Wednesday, October 30, 2013

I Spy (TV Series) - Robert Culp (1965) - The Peninsula Hotel, Tsim Sha Tsui

Back to our I Spy series and a new episode called So Long, Patrick Henry. Easypeasy one this because The Peninsula is such a recognisable landmark on the Kowloon waterfront. But keep an eye open for a rather unorthodox view of it in a while.


Look closely and you'll see the Shell sign from the petrol station that used to be opposite. The building has changed of course and anyone who reads this stuff will know that there is now an office tower sticking up from the middle section, an underground carpark now exists and to accommodate it the front driveway was raised several feet.


These steps have been absorbed into the raised driveway, but judging from the picture below the interior doesn't look to have change much since Cosby and Culp passed the threshold.


Here are some interesting shots of a stuntman walking across the front facade. At least I'm pretty sure it wasn't Robert Culp...


Actually, the following shot - that IS Culp - actually looks to have been filmed on the floor below (note the absence of circular columns but easy to step on sills in front of the windows). Still, I'm quite impressed the hotel were prepared to let anyone do that at all.


Finally we have some closeups of that famous driveway and what looks to be a Routemaster bus going by in the background along Salisbury Road. Feel free to illuminate me as to the make/model of the car and the taxi company.

Saturday, October 12, 2013

The Taxi Driver - David Chiang (1975) - Blue Taxi Cabs Ltd, Ho Man Tin

Here is a location that I was absolutely scratching my head about because I could find nothing to suggest where it could have been. So, to the rescue came Arthur Yau, who posted a comment on my help page telling me this place was on the corner of Waterloo Road and Ho Man Tin Street.

For posterity, I've moved Arthur's comments here, so they don't get lost in the constant reshuffles of my help page.
For the taxicab company, it was at the corner of Waterloo Road and Ho Man Tin Street, where there is now a PNS [Park 'n' Shop] Supermarket in its place. The brickwork above the canopy remains exactly the same.
Just a side note: the infamous Mr. Cheung Tze Keung used to live two doors down the PNS. I remembered seeing a bright yellow Lambo in that parking lot before he was captured and shot in the Mainland, despite the apartment building being relatively modest.
[Blue Taxicabs] was a famous taxicab company back then. The building was named after the founder of the company, a Mr. TSAN Yung.
Many thanks to Arthur for these historical snippets.Here is a reminder of what it looks like on film.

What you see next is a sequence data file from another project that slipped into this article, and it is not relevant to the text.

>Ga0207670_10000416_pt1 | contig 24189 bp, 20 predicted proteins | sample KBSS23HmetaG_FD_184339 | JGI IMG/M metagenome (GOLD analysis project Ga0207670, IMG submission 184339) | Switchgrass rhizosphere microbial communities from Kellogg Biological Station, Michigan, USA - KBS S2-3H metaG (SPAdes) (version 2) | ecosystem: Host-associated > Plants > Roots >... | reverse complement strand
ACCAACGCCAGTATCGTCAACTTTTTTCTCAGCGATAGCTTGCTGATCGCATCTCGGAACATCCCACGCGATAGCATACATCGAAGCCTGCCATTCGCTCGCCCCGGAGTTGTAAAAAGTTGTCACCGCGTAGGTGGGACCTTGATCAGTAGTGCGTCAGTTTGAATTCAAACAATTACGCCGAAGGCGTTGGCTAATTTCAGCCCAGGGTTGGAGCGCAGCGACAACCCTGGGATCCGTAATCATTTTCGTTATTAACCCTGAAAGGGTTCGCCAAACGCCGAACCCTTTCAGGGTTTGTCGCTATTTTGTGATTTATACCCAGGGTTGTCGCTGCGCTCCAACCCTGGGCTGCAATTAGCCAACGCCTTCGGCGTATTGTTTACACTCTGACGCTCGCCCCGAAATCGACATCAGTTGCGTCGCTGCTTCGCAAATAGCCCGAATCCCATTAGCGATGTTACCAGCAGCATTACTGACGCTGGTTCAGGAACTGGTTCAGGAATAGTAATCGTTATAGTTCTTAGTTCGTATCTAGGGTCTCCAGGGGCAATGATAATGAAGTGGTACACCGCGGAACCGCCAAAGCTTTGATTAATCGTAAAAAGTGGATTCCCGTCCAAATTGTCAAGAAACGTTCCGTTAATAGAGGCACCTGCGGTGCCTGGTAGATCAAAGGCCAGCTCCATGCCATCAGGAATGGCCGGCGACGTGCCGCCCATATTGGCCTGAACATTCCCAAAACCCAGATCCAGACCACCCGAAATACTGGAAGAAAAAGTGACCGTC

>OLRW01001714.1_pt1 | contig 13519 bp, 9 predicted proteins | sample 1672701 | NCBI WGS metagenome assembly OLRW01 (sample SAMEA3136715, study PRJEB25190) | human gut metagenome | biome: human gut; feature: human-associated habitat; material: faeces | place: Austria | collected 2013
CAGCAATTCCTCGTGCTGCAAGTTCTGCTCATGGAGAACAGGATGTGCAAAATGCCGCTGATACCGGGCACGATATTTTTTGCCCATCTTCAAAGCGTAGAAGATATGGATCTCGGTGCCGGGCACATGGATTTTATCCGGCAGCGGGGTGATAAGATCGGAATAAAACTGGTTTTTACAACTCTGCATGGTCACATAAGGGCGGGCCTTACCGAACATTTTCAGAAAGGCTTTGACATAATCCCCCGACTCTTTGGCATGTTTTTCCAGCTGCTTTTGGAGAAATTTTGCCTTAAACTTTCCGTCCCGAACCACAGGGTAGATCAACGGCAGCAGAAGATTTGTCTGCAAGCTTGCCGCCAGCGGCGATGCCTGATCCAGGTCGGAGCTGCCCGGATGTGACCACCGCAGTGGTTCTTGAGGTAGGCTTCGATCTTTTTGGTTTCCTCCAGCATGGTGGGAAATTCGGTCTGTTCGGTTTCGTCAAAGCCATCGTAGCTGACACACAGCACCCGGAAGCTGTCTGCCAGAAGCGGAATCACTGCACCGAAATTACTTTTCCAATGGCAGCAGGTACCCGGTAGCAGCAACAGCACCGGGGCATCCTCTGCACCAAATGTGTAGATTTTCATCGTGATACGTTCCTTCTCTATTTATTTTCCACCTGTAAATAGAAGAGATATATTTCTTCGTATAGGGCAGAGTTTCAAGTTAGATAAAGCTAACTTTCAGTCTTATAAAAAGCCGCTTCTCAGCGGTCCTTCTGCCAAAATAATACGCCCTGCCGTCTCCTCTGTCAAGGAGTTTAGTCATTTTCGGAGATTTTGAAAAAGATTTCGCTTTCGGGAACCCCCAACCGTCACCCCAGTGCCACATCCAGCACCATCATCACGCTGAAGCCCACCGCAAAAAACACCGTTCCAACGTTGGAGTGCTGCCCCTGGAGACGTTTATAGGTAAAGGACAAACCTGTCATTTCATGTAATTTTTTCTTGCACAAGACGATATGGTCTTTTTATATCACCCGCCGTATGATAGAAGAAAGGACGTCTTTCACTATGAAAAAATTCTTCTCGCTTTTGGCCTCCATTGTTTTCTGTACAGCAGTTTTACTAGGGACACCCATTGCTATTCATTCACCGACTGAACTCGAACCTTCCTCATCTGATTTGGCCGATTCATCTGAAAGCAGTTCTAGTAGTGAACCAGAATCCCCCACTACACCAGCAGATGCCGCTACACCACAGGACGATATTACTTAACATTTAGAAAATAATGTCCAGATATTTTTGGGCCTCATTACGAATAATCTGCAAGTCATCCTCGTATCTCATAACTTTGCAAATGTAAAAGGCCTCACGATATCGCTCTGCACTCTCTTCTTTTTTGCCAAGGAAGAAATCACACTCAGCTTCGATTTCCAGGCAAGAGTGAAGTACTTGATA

I was convinced that this was located somewhere in Mongkok (to be fair, I guess Mongkok is only around the corner :-) ). However, it turns out to be somewhere I wasn't expecting at all. I'm kicking myself really because the corner building you can see was always one of those places I noted when I was passing it on the bus home.

Anyway, mystery solved, so many thanks to Arthur for his many helpful comments. Here is a similar view using Streetview.


Look carefully and you can see that the patterned plaster cornice above the Park 'N' Shop sign is the same one that can be seen on film. I will have to sneak into the carpark at some point and see if it was the same place used on film as well.

Thursday, October 10, 2013

I Spy (TV Series) - Robert Culp (1965) - Neon Montage, Kowloon

Okay, not my typical post here and I was struggling with what to do with it because it involves a sequence in the Carry Me Back To Old Tsing Tao episode where we have a montage of nighttime neon filling the screens, made up of multiple locations and identifiable, pretty much, only by the signs themselves. So anyway, I figured it would be fun for some if I put them all up here in one post and say where I think they are and then anyone can chip in and give me any more places they recognise.

Here's the first, which I know - courtesy of the Fourseas, Singer and Rodania signs on the right - features the junction of Nathan and Austin Roads at the northern end of Tsim Sha Tsui. But what about those other signs? Tokyo Night Bar, Tokyo Night Inn? As we locate these places I'll add them to the list of labels at the bottom.


Here is a shot of that part of Nathan Road from the 1960's showing the same signs, but in daylight (Courtesy of the excellent book 香港走過的街道). Incidentally, the building that now occupies the site on the right is still called the Fourseas building and it sits between Austin Road and Tak Shing Street.



Then we appear to move down the road (past the Singer sign) and can see the Pink Lady Bar. I believe the Pink Lady Bar was located on Hankow Road further to the south.


Pink Lady Bar also reveals Dawson & Co behind it and well as Y.K Ma Furniture and Antiques. Can you spot anymore? Where was (and what was) Dawson & Co? Perhaps it was the same tailors that can still be found in HK, if so, where were they located in 1965? Y.K Ma on the other hand seems to be a famous name in the antique business and I found a reference that calls him legendary here. Sadly, my knowledge of this are is non-existent, so if there are any informed antique people out there who know where Y.K Ma's business was based in 1965, please leave a comment.


So what else do we have? Another junction - but this time I'm not sure it's the Nathan/Austin one, perhaps Nathan/Jordan Rd? Anyway, it has the HK Silk Centre along there as well as some signs I can't read.


And then that scene merges with one a bit easier to identify...the Tai Pak Seafood floating restaurant. If you want to read some interesting details of the Tai Pak then go to the comments section of this post I did a few years ago. But this version is unquestionably the one at Aberdeen.